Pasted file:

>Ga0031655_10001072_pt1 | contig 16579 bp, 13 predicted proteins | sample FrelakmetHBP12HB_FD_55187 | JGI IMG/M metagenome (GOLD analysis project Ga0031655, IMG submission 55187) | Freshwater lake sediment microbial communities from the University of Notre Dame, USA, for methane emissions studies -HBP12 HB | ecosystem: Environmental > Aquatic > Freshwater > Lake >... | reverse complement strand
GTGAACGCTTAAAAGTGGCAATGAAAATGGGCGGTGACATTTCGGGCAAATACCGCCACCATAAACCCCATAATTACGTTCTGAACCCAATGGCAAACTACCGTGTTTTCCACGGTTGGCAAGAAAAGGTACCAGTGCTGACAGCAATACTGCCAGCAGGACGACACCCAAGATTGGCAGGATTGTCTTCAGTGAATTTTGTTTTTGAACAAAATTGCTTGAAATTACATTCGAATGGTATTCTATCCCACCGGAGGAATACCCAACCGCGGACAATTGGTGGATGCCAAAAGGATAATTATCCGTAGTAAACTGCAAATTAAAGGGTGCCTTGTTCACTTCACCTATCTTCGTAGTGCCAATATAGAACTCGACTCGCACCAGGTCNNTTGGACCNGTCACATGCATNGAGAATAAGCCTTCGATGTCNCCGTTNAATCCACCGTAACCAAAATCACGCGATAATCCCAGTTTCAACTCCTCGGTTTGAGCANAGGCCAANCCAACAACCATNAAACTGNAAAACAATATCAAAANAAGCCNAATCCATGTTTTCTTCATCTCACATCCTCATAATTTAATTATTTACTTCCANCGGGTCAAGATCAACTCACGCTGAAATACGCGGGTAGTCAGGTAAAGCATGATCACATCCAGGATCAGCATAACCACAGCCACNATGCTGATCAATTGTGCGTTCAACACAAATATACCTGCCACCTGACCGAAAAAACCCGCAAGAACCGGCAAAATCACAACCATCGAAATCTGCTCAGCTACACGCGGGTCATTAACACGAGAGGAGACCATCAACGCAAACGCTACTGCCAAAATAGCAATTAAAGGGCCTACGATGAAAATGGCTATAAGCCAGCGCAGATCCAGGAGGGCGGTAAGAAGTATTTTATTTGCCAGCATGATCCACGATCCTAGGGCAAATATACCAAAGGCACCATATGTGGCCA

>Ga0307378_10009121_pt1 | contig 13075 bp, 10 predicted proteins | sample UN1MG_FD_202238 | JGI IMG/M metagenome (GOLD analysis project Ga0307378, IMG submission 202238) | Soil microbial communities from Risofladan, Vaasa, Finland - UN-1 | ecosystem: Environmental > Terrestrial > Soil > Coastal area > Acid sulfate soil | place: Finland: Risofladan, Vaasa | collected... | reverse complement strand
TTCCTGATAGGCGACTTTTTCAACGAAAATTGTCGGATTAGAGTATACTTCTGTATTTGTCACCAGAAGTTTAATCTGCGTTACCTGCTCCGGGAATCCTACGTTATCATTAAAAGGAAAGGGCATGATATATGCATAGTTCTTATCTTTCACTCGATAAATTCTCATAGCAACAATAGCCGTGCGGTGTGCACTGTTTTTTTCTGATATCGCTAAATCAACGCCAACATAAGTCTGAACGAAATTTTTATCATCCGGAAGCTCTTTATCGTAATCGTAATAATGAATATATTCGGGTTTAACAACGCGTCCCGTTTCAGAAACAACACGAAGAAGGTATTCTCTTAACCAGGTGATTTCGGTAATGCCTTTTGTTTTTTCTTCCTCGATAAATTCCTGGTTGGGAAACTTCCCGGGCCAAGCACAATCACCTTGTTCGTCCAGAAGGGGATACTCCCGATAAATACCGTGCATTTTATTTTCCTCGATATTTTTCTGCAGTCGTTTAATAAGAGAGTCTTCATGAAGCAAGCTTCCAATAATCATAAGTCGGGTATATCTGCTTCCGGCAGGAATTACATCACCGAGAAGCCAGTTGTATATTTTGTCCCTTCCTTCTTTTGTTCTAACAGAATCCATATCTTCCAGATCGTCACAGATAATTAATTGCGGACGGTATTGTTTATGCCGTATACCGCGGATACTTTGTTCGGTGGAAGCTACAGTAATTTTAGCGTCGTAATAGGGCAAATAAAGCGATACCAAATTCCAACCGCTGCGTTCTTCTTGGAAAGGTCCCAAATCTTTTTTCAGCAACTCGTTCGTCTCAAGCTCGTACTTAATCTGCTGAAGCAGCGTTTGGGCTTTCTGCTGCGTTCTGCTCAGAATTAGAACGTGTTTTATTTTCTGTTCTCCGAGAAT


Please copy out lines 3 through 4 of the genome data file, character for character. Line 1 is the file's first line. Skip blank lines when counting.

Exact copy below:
>Ga0307378_10009121_pt1 | contig 13075 bp, 10 predicted proteins | sample UN1MG_FD_202238 | JGI IMG/M metagenome (GOLD analysis project Ga0307378, IMG submission 202238) | Soil microbial communities from Risofladan, Vaasa, Finland - UN-1 | ecosystem: Environmental > Terrestrial > Soil > Coastal area > Acid sulfate soil | place: Finland: Risofladan, Vaasa | collected... | reverse complement strand
TTCCTGATAGGCGACTTTTTCAACGAAAATTGTCGGATTAGAGTATACTTCTGTATTTGTCACCAGAAGTTTAATCTGCGTTACCTGCTCCGGGAATCCTACGTTATCATTAAAAGGAAAGGGCATGATATATGCATAGTTCTTATCTTTCACTCGATAAATTCTCATAGCAACAATAGCCGTGCGGTGTGCACTGTTTTTTTCTGATATCGCTAAATCAACGCCAACATAAGTCTGAACGAAATTTTTATCATCCGGAAGCTCTTTATCGTAATCGTAATAATGAATATATTCGGGTTTAACAACGCGTCCCGTTTCAGAAACAACACGAAGAAGGTATTCTCTTAACCAGGTGATTTCGGTAATGCCTTTTGTTTTTTCTTCCTCGATAAATTCCTGGTTGGGAAACTTCCCGGGCCAAGCACAATCACCTTGTTCGTCCAGAAGGGGATACTCCCGATAAATACCGTGCATTTTATTTTCCTCGATATTTTTCTGCAGTCGTTTAATAAGAGAGTCTTCATGAAGCAAGCTTCCAATAATCATAAGTCGGGTATATCTGCTTCCGGCAGGAATTACATCACCGAGAAGCCAGTTGTATATTTTGTCCCTTCCTTCTTTTGTTCTAACAGAATCCATATCTTCCAGATCGTCACAGATAATTAATTGCGGACGGTATTGTTTATGCCGTATACCGCGGATACTTTGTTCGGTGGAAGCTACAGTAATTTTAGCGTCGTAATAGGGCAAATAAAGCGATACCAAATTCCAACCGCTGCGTTCTTCTTGGAAAGGTCCCAAATCTTTTTTCAGCAACTCGTTCGTCTCAAGCTCGTACTTAATCTGCTGAAGCAGCGTTTGGGCTTTCTGCTGCGTTCTGCTCAGAATTAGAACGTGTTTTATTTTCTGTTCTCCGAGAAT